Early Winter Storm Strikes Dakotas

Northern Plains Being Hit Hard By What Could Be Record-Breaking Winter Storm, Blizzard

Russ Quinn
By  Russ Quinn , DTN Staff Reporter
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Freezing temperatures can cause changes in forage plants and certain management practices are needed to protect livestock. (DTN file photo)

OMAHA (DTN) -- Todd Boesen was busy operating a forage chopper at midweek, helping a neighbor with a custom job. The Kimball, South Dakota, farmer/rancher was about 20 miles from home chopping sorghum sudangrass on prevented planting acres.

"It's a little green yet, but with the winter weather predicted later this week they really wanted to get it chopped," Boesen told DTN.

Thus is life in the Dakotas in early October with a big winter storm bearing down on the region. These types of early October storms have a history of causing much havoc in the Northern Plains.


DTN Senior Ag Meteorologist Bryce Anderson said the Northern Plains are seeing what could be a record-breaking winter storm. The storm began Thursday and will continue through early Sunday. On Friday morning, blizzard warnings were out for North Dakota.

"North Dakota is likely to have snowfall of 12 to 36 inches -- 1 to 3 feet -- in central and northern areas," Anderson said. "Snowfall will set new records. Northern South Dakota has 6 to 12 inches indicated. In addition, strong winds of up to 50-plus miles per hour will cause blizzard conditions in central and northern North Dakota."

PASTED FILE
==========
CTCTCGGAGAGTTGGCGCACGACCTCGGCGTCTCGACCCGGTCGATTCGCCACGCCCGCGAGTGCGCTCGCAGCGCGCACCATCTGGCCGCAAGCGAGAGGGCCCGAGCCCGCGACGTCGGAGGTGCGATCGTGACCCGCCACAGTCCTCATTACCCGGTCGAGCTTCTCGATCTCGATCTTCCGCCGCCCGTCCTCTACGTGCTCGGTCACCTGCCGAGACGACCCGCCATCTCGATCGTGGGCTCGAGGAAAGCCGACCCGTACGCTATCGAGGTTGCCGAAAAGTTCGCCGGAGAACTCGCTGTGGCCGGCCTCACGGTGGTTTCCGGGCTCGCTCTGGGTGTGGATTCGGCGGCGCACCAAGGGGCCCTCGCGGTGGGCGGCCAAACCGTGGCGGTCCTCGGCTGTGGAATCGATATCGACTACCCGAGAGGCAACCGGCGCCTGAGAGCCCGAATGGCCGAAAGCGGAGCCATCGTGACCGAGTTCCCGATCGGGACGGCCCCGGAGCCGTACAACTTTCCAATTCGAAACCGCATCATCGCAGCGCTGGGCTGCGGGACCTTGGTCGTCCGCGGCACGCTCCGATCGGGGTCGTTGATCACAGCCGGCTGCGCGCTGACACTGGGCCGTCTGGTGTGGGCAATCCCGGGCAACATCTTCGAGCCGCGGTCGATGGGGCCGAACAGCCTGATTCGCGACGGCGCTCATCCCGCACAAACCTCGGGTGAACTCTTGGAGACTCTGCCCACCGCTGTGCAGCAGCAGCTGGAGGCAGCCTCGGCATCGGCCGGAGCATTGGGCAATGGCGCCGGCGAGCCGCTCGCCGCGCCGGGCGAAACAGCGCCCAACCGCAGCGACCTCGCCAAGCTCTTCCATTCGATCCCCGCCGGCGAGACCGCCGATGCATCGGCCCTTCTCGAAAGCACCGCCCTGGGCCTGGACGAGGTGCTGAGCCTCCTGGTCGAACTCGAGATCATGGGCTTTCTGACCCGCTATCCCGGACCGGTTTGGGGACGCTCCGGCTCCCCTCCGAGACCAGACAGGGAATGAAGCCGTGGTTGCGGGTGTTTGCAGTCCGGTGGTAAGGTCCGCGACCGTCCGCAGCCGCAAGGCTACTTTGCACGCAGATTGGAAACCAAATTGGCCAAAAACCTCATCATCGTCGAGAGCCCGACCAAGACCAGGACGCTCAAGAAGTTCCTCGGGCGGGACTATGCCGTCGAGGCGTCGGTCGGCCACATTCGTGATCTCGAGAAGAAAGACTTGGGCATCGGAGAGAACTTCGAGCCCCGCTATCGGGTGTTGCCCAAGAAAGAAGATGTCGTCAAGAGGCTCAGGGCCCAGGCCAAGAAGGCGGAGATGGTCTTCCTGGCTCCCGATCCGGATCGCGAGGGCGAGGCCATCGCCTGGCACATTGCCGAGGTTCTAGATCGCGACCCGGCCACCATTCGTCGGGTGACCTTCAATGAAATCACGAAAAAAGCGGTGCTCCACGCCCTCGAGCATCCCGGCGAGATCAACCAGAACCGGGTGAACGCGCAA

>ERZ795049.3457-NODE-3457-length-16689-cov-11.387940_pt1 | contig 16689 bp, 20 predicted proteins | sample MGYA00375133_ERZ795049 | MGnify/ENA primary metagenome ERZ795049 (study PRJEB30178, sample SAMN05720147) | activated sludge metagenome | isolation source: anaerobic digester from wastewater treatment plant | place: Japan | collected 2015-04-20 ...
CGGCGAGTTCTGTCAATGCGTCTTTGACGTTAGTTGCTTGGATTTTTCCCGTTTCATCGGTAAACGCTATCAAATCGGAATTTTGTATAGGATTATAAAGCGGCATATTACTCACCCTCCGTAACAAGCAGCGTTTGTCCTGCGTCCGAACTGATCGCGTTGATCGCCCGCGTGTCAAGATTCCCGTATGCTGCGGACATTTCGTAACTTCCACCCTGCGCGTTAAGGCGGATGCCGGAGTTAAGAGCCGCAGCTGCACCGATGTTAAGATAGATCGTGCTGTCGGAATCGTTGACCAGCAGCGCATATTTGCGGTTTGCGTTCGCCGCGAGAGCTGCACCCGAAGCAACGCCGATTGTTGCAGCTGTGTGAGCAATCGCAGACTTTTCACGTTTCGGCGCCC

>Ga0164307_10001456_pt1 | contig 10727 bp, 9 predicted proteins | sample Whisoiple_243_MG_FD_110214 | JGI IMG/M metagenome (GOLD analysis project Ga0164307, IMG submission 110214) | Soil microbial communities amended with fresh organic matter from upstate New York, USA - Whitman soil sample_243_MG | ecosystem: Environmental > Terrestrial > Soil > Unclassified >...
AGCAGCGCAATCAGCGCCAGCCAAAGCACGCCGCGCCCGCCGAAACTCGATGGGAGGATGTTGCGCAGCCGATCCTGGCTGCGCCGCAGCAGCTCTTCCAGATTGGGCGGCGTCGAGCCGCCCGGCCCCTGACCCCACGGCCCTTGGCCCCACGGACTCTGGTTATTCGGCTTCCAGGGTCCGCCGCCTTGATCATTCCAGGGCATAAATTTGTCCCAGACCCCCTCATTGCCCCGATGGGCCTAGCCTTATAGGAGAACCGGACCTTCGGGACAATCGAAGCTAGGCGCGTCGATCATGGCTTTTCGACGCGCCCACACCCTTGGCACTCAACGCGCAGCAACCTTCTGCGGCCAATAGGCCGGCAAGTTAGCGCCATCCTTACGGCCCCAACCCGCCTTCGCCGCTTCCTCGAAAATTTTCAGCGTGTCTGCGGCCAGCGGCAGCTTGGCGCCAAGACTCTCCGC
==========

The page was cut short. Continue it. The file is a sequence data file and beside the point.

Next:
Anderson said the state will also see freezing conditions with lows in the mid-to upper 20s Fahrenheit.


Boesen said he has heard much concern from cattle producers about this approaching storm being a disastrous replay of the 2013 winter storm. Many producers decided to move cattle to more protected locations this week, he said.

From Oct. 3-5, 2013, snowfall up to 58 inches combined with 50 to 70 mph winds hit the Black Hills region, according to the National Weather Service (NWS) in Rapid City.

The 2013 storm's biggest loss was livestock that perished in the blizzard, since cattle were still in summer pastures far from shelters and hadn't grown their thick winter coats, according to the NWS.

Boesen said the same type of situation is setting up at nearly the same time of year as the 2013 storm. He was on the rain/snow line then, and his region is again expected to be in that same area again with this storm.

"We don't need another one of those types of storm," Boesen said.


Heavy snow from this week's winter storm isn't the only challenge the Northern Plains is dealing with.

Anderson said this year South Dakota has had anywhere from 33 to 42 inches of precipitation, which is mostly 12 to 20 inches above normal. In percentage terms, this is 150% to 300% of normal.

"Most of the state has had similar outrageous percentages above normal," Anderson said.

Central and eastern North Dakota has also seen heavy precipitation this year. This region has seen mostly 24 to 30 inches since Jan. 1. These totals are 6 to 15 inches above normal -- 150% to 200% above normal.

As with South Dakota, most of North Dakota had these "outlandish" departures from normal except for the northeast corner of the state, Anderson said.

Boesen said his home area of south-central South Dakota has seen slightly more than average moisture this year. He estimated his region has seen about 23 inches. Normal is closer to 18 inches.